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CoImpersonateClient() across Integrity Levels RRS feed

  • Question

  • Hello all,

    I have an app that runs elevated that talks to an unelevated app via COM.
    I want the COM servers in the unelevated app to be able to impersonate the
    elevated client to perform certain file operations with full admin rights.

    Whatever CoInitializeSecurity() parameters I have been trying to apply on
    the client does not give the server appropriate rights ending with
    ERROR_BAD_IMPERSONATION_LEVEL error when it tries to work with a file after
    CoImpersonateClient() call.

    I can foresee that something like a Mandatory Label SACL needs to be applied
    to the client, but I cannot find any documentation in that regard.

    Anyone has any ideas?

    Thanx in advance,
    AlexC
    Tuesday, January 23, 2007 5:48 PM

Answers

  • It's not possible. Processes can only impersonate tokens of lower or equal IL.
    If the low integrity process was compromised, allowing impersonation of a greater IL token would compromise that IL.
    The client would not be able to control what the server does under impersonation.

    Thursday, January 25, 2007 2:28 AM

All replies

  • That's probably because you're getting an Identify level token after impersonation, which is what happens when the caller does not have the juice to impersonate the client.
    The server can query properties of the resulting token, but not act on its behalf...

    Why would the privileged client trust a less privileged server to act on its behalf anyway (it's kind of giving carte blanche)?
    You probably should turn this around, and have the less privilege process call back into the more privileged process to perform the admin operations. The server can then decide if it allows the operation...

    Tuesday, January 23, 2007 6:59 PM
  • So, can anyone confirm that this is not possible at all?

    Our application design does not allow to make such changes and it is OK that the elevated process can trust unelevated COM server, IMHO. I believe that there should be means to make impersonation work across ILs.

    Wednesday, January 24, 2007 4:33 PM
  • It's not possible. Processes can only impersonate tokens of lower or equal IL.
    If the low integrity process was compromised, allowing impersonation of a greater IL token would compromise that IL.
    The client would not be able to control what the server does under impersonation.

    Thursday, January 25, 2007 2:28 AM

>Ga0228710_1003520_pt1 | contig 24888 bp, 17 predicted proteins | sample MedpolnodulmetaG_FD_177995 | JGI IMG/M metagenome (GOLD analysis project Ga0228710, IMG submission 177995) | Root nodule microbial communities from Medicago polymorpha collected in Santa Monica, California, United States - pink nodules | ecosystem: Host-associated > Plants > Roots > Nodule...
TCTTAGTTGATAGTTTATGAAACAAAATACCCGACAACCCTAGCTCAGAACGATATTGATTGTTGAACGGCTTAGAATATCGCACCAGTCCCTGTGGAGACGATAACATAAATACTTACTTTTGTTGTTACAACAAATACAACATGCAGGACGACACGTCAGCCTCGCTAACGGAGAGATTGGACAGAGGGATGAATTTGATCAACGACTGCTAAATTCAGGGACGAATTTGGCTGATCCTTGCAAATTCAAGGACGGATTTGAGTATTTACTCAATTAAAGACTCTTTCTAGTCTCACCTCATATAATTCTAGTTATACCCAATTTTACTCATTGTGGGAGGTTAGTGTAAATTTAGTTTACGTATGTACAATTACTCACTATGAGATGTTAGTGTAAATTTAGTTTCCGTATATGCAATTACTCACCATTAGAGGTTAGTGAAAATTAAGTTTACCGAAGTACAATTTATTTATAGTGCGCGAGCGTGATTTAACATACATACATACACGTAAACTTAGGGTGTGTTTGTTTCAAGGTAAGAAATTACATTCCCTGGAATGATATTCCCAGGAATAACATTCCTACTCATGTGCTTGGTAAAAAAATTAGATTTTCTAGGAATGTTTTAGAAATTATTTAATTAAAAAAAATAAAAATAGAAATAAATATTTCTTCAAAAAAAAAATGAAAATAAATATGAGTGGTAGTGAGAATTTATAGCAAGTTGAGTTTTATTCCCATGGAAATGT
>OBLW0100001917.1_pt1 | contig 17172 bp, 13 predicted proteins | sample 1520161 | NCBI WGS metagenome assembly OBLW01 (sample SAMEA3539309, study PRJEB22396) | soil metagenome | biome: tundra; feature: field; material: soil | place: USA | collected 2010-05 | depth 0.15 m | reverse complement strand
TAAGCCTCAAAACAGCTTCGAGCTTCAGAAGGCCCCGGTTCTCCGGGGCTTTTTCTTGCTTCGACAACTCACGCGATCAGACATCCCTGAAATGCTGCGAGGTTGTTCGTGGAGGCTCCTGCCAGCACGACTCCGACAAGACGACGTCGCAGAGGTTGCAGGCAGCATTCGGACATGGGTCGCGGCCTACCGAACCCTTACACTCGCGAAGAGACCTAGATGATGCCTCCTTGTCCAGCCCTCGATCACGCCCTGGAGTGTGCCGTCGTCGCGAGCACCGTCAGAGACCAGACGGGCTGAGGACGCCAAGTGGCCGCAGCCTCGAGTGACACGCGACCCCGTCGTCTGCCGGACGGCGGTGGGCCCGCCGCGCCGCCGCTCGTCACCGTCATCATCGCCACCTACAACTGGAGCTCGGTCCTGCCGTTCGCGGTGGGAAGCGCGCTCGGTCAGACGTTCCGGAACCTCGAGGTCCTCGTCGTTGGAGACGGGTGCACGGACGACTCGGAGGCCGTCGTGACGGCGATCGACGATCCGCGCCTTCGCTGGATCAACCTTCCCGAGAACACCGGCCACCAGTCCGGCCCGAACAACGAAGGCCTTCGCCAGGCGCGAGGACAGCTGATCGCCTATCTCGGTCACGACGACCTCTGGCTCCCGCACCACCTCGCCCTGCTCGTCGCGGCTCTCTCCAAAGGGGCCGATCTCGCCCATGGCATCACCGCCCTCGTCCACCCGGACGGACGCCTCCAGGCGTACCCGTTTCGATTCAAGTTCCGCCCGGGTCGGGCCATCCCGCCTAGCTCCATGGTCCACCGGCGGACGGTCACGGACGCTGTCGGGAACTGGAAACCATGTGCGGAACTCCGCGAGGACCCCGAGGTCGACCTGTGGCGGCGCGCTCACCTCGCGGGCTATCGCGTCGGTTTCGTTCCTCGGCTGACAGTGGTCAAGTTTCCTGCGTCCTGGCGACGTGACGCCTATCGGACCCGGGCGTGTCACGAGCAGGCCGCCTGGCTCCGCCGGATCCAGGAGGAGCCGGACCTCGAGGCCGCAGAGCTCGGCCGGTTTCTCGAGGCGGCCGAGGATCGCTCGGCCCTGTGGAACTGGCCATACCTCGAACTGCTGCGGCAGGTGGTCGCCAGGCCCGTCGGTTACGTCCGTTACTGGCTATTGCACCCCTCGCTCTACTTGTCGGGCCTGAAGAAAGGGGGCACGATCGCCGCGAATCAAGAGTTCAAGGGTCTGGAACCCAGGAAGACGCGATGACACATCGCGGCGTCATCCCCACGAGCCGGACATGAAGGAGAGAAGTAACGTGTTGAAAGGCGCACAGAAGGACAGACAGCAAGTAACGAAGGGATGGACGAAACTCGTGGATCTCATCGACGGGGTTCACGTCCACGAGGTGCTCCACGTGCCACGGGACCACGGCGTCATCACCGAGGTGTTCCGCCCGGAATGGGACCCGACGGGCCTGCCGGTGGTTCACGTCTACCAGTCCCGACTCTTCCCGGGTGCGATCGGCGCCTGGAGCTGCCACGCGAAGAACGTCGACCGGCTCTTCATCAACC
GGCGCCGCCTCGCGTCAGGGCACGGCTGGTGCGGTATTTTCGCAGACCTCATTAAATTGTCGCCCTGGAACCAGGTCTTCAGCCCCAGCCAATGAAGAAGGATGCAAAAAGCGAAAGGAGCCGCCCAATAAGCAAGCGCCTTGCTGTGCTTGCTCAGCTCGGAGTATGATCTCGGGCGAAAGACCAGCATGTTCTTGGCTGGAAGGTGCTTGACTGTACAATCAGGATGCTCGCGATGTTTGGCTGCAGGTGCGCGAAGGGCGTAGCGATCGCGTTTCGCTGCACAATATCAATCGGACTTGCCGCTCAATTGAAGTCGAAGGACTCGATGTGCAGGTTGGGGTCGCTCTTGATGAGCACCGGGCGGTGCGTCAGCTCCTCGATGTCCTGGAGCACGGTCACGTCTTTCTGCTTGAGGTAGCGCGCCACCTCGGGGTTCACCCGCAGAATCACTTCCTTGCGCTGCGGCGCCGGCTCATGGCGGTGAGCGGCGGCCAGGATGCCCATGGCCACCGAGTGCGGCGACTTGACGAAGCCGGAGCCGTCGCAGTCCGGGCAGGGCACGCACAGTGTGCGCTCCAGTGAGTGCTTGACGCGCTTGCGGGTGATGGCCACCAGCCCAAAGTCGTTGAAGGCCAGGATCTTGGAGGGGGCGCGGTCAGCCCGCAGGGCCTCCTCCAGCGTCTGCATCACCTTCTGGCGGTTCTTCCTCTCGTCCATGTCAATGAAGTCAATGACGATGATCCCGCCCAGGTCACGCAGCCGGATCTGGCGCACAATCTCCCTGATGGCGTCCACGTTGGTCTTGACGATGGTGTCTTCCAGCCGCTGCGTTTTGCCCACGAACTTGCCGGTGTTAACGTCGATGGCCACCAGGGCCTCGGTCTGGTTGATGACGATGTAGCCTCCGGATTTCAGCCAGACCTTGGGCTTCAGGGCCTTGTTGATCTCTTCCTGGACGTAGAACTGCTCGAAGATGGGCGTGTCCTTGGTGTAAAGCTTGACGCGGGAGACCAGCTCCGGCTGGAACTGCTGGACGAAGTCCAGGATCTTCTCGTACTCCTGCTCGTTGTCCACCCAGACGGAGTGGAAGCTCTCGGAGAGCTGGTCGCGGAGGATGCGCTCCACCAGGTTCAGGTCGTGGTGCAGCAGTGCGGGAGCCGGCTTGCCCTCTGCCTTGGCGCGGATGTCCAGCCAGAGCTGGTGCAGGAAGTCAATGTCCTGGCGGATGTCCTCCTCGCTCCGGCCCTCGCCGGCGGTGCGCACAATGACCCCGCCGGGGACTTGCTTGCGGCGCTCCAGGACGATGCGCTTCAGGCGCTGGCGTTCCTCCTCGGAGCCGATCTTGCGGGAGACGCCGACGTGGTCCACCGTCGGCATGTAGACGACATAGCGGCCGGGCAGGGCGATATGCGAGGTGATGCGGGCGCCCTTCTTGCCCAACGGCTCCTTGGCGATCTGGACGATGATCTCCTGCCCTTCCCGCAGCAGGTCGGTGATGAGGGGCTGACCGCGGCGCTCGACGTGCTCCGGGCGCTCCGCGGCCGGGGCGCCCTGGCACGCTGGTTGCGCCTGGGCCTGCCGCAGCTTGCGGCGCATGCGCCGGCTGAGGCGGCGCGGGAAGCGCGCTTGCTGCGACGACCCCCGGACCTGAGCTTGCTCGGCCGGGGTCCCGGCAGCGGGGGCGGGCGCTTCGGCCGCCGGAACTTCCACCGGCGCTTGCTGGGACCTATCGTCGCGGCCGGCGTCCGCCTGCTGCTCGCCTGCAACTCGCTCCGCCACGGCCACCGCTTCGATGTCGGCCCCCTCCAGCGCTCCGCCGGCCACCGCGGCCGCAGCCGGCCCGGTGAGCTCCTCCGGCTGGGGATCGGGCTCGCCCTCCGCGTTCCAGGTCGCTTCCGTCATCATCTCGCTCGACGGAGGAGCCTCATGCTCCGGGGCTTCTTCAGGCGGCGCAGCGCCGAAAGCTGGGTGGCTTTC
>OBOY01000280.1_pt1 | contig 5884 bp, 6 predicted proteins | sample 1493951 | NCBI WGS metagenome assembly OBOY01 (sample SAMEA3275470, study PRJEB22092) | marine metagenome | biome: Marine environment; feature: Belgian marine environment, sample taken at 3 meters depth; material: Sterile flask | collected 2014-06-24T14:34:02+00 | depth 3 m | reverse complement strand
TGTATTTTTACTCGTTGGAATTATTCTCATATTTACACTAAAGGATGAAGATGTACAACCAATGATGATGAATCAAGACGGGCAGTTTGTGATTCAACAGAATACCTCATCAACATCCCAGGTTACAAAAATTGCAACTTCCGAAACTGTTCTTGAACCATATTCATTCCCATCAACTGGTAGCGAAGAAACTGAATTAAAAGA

• OK. Thanx for the confirmation, Eric. At least this is clear.

    Though it still looks as unfortunate thing for COM susbsystem with it already being surrounded by many own security facilities.

    E.g. Win32 User susbsystem provides a similar ability via ChangeWindowMessageFilter() to allow elevated apps recieve messages from unelevated ones.

    Friday, January 26, 2007 1:51 PM
  • Hello,

    We're having a similar problem w/ our libraries that customers are linking into their COM clients. Our library creates a new process, and establishes a private pipe, [CreatePipe()] between it and the new process.  However, once the customers code calls an RPC, (or the server calls back), we cannot write, [WriteFile()], to our private pipe, due to ERROR_BAD_IMPERSONATION_LEVEL.

    In this case, we don't care about the server, we're collecting information and trying to send it to our own "slave" process.  Our library doesn't use COM and frankly doesn't care about it in the slightest, nor do we particularly want do.

    Is there anyway that we can allow the client to write on the pipe while it's operating in the context of the server?  Security Attributes?  DACL?

    Any help will be appreciated.

    --Rich
    Tuesday, May 8, 2007 3:46 PM
  • The most likely reason for this failure is a call to AccessCheck while impersonating at identify level.

    This can happen in the [COM] server if the [COM] client only authorized identification level impersonation (i.e. the server can identify the client but can't do stuff on his/her behalf).

     

    If you trying to open/create an object in such context, it will fail regardless of ACLs.

    Now there's something that doesn't completely make sense here, which is that the failure happens during WriteFile.

    WriteFile takes a handle in, and no AccessCheck occurs in that path. It happened at CreateFile time.

    Is it really the WriteFile that fails? Was the handle opened with write permissions?

     

     

    Thursday, May 24, 2007 1:29 AM